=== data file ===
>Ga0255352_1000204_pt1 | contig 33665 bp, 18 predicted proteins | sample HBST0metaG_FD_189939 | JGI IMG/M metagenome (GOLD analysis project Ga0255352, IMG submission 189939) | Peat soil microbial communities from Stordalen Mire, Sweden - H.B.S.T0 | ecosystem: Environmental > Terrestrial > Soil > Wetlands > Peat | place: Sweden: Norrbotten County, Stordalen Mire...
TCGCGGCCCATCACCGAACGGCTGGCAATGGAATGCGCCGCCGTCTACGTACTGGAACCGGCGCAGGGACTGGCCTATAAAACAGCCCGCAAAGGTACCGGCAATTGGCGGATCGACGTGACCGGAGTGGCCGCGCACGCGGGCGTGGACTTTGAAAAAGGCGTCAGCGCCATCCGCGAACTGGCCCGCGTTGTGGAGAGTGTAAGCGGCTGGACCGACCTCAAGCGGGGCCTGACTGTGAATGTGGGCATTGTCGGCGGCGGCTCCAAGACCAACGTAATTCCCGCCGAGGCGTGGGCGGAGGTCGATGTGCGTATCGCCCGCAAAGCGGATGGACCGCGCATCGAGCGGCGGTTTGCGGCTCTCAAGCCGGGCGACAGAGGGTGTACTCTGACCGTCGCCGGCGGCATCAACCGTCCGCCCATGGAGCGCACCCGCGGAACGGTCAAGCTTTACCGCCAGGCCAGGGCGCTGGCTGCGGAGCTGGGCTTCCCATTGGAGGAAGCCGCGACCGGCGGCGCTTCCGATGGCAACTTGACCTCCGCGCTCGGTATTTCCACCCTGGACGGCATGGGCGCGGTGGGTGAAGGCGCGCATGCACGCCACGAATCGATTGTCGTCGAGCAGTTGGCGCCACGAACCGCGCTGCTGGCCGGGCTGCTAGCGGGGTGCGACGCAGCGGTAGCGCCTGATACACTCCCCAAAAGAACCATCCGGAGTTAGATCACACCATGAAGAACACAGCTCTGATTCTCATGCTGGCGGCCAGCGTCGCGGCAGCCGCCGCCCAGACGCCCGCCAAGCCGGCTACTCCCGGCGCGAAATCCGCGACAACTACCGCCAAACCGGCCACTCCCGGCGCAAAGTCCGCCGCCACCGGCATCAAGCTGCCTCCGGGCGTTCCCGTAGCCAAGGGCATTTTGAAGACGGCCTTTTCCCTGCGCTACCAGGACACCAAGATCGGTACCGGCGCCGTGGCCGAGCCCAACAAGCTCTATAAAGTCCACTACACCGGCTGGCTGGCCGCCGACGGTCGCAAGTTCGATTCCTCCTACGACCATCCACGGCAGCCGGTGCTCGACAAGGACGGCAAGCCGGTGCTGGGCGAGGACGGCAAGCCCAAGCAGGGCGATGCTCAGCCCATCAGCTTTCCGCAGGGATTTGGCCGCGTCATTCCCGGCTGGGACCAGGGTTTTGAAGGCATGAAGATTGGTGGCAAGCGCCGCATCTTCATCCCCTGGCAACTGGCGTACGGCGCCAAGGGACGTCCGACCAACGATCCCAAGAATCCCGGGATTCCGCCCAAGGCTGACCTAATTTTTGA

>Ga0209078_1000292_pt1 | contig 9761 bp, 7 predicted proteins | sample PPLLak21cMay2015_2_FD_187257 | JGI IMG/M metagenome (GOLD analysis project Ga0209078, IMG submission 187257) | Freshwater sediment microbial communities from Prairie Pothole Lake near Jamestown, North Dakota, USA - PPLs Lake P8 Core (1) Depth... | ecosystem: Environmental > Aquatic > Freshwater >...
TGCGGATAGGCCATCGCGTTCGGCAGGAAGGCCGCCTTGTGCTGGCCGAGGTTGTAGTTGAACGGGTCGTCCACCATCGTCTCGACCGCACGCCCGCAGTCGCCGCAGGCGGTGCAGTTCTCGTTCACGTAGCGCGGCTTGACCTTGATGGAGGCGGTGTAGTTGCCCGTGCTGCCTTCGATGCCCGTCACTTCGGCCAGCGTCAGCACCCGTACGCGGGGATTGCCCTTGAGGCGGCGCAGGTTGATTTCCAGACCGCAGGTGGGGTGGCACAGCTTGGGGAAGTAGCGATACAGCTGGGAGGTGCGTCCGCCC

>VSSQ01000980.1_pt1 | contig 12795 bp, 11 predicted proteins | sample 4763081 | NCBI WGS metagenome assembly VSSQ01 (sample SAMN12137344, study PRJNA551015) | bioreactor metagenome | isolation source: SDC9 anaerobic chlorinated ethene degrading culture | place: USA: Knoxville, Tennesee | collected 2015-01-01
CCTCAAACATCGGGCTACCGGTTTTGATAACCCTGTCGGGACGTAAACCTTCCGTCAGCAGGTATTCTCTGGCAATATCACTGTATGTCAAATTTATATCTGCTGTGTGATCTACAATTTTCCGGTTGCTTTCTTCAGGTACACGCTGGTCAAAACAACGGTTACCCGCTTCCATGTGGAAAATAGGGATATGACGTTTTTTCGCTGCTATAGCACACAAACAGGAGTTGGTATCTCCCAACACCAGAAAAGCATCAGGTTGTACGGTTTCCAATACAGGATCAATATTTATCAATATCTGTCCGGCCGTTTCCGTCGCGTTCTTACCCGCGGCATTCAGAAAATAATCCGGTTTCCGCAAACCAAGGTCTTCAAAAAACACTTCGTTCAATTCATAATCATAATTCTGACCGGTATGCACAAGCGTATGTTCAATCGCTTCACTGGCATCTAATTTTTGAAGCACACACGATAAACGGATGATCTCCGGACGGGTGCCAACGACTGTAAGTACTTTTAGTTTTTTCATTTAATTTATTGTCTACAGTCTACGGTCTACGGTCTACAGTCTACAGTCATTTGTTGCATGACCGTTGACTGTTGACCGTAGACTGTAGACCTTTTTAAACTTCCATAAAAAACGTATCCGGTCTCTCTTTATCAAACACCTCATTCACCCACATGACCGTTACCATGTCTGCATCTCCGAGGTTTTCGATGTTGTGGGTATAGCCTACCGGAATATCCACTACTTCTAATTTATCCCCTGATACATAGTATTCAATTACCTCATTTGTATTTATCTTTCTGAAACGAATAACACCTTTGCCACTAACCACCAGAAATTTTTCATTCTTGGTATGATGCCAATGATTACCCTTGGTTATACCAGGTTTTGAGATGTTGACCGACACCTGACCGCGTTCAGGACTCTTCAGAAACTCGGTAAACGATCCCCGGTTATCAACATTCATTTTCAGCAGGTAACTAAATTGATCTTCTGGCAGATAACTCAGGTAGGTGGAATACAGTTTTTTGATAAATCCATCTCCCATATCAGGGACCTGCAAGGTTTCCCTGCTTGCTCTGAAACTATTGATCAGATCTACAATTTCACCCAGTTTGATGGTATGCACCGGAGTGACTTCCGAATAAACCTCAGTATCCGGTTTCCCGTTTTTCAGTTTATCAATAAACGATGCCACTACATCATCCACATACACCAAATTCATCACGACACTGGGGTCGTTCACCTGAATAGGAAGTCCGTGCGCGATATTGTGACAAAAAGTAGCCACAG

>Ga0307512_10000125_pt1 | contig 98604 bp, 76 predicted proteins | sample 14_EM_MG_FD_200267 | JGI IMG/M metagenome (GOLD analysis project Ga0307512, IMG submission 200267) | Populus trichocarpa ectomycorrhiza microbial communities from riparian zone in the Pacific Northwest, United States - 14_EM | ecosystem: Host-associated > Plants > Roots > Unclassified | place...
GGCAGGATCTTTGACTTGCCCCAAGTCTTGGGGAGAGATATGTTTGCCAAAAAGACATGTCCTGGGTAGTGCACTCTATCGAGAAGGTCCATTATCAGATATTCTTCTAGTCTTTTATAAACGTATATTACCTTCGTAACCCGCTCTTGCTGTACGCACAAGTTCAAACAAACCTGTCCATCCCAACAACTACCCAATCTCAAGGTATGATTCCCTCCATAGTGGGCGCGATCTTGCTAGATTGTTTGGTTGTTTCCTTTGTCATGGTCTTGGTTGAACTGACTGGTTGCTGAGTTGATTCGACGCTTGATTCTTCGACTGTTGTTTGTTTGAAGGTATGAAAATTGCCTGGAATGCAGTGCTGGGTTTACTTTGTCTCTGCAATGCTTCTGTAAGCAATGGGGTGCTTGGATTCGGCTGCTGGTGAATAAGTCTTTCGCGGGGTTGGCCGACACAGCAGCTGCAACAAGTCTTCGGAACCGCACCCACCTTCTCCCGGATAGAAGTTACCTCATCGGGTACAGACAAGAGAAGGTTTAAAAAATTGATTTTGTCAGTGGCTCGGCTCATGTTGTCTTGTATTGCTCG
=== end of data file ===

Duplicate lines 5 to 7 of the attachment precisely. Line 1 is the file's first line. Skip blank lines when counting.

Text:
>VSSQ01000980.1_pt1 | contig 12795 bp, 11 predicted proteins | sample 4763081 | NCBI WGS metagenome assembly VSSQ01 (sample SAMN12137344, study PRJNA551015) | bioreactor metagenome | isolation source: SDC9 anaerobic chlorinated ethene degrading culture | place: USA: Knoxville, Tennesee | collected 2015-01-01
CCTCAAACATCGGGCTACCGGTTTTGATAACCCTGTCGGGACGTAAACCTTCCGTCAGCAGGTATTCTCTGGCAATATCACTGTATGTCAAATTTATATCTGCTGTGTGATCTACAATTTTCCGGTTGCTTTCTTCAGGTACACGCTGGTCAAAACAACGGTTACCCGCTTCCATGTGGAAAATAGGGATATGACGTTTTTTCGCTGCTATAGCACACAAACAGGAGTTGGTATCTCCCAACACCAGAAAAGCATCAGGTTGTACGGTTTCCAATACAGGATCAATATTTATCAATATCTGTCCGGCCGTTTCCGTCGCGTTCTTACCCGCGGCATTCAGAAAATAATCCGGTTTCCGCAAACCAAGGTCTTCAAAAAACACTTCGTTCAATTCATAATCATAATTCTGACCGGTATGCACAAGCGTATGTTCAATCGCTTCACTGGCATCTAATTTTTGAAGCACACACGATAAACGGATGATCTCCGGACGGGTGCCAACGACTGTAAGTACTTTTAGTTTTTTCATTTAATTTATTGTCTACAGTCTACGGTCTACGGTCTACAGTCTACAGTCATTTGTTGCATGACCGTTGACTGTTGACCGTAGACTGTAGACCTTTTTAAACTTCCATAAAAAACGTATCCGGTCTCTCTTTATCAAACACCTCATTCACCCACATGACCGTTACCATGTCTGCATCTCCGAGGTTTTCGATGTTGTGGGTATAGCCTACCGGAATATCCACTACTTCTAATTTATCCCCTGATACATAGTATTCAATTACCTCATTTGTATTTATCTTTCTGAAACGAATAACACCTTTGCCACTAACCACCAGAAATTTTTCATTCTTGGTATGATGCCAATGATTACCCTTGGTTATACCAGGTTTTGAGATGTTGACCGACACCTGACCGCGTTCAGGACTCTTCAGAAACTCGGTAAACGATCCCCGGTTATCAACATTCATTTTCAGCAGGTAACTAAATTGATCTTCTGGCAGATAACTCAGGTAGGTGGAATACAGTTTTTTGATAAATCCATCTCCCATATCAGGGACCTGCAAGGTTTCCCTGCTTGCTCTGAAACTATTGATCAGATCTACAATTTCACCCAGTTTGATGGTATGCACCGGAGTGACTTCCGAATAAACCTCAGTATCCGGTTTCCCGTTTTTCAGTTTATCAATAAACGATGCCACTACATCATCCACATACACCAAATTCATCACGACACTGGGGTCGTTCACCTGAATAGGAAGTCCGTGCGCGATATTGTGACAAAAAGTAGCCACAG

>Ga0307512_10000125_pt1 | contig 98604 bp, 76 predicted proteins | sample 14_EM_MG_FD_200267 | JGI IMG/M metagenome (GOLD analysis project Ga0307512, IMG submission 200267) | Populus trichocarpa ectomycorrhiza microbial communities from riparian zone in the Pacific Northwest, United States - 14_EM | ecosystem: Host-associated > Plants > Roots > Unclassified | place...